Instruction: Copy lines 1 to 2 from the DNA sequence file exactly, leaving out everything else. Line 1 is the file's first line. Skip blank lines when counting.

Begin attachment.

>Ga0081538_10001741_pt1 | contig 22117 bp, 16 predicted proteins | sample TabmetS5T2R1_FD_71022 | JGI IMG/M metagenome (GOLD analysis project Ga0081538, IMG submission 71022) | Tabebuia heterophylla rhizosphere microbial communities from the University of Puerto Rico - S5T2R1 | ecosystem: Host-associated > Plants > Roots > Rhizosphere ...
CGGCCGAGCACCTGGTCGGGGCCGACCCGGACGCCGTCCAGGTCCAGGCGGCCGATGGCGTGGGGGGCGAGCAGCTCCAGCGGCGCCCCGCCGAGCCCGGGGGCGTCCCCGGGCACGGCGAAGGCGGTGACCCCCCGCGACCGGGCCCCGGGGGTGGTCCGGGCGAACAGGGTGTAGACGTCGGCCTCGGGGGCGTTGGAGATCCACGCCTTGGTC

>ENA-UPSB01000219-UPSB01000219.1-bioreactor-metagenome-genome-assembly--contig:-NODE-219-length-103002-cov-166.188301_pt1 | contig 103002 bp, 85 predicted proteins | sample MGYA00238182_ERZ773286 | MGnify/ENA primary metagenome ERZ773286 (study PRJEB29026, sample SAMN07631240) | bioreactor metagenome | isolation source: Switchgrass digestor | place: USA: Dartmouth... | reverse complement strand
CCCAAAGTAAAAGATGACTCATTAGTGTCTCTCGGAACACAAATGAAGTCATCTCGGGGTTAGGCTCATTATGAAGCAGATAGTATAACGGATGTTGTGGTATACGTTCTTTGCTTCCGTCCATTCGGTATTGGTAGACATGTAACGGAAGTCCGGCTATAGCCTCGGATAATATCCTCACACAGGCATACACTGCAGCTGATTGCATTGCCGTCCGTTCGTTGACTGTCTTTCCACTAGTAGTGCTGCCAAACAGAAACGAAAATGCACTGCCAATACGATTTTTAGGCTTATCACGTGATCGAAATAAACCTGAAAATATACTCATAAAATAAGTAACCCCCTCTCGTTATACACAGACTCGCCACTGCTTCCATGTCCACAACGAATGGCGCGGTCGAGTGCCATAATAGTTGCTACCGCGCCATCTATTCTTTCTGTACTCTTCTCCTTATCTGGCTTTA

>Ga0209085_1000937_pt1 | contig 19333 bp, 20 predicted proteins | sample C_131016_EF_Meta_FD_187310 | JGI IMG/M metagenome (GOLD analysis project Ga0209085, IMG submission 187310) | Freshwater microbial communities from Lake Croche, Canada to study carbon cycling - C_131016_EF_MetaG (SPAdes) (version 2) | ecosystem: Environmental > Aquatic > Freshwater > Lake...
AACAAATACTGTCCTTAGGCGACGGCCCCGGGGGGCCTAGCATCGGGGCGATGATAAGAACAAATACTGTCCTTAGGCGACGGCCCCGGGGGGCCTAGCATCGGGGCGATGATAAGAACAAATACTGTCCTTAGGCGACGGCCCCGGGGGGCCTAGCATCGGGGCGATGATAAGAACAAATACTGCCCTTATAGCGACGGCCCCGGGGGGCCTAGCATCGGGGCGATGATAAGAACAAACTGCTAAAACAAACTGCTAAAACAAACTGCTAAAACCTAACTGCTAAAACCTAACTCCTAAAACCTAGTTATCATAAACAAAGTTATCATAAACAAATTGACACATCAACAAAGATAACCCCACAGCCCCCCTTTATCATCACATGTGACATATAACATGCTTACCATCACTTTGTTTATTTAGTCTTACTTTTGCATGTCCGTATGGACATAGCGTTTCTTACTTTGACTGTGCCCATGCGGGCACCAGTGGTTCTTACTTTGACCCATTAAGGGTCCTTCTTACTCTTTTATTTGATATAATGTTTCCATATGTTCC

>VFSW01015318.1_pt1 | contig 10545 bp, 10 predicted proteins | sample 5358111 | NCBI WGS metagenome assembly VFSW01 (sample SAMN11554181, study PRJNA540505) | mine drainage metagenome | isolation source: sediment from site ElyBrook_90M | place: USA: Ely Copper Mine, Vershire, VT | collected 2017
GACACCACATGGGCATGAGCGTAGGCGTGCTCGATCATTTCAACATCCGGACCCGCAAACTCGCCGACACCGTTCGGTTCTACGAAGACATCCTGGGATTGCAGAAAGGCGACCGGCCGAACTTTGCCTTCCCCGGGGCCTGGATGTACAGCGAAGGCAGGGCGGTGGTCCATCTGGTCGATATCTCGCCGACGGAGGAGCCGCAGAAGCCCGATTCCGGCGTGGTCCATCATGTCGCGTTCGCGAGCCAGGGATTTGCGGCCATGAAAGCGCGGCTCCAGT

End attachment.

>Ga0081538_10001741_pt1 | contig 22117 bp, 16 predicted proteins | sample TabmetS5T2R1_FD_71022 | JGI IMG/M metagenome (GOLD analysis project Ga0081538, IMG submission 71022) | Tabebuia heterophylla rhizosphere microbial communities from the University of Puerto Rico - S5T2R1 | ecosystem: Host-associated > Plants > Roots > Rhizosphere ...
CGGCCGAGCACCTGGTCGGGGCCGACCCGGACGCCGTCCAGGTCCAGGCGGCCGATGGCGTGGGGGGCGAGCAGCTCCAGCGGCGCCCCGCCGAGCCCGGGGGCGTCCCCGGGCACGGCGAAGGCGGTGACCCCCCGCGACCGGGCCCCGGGGGTGGTCCGGGCGAACAGGGTGTAGACGTCGGCCTCGGGGGCGTTGGAGATCCACGCCTTGGTC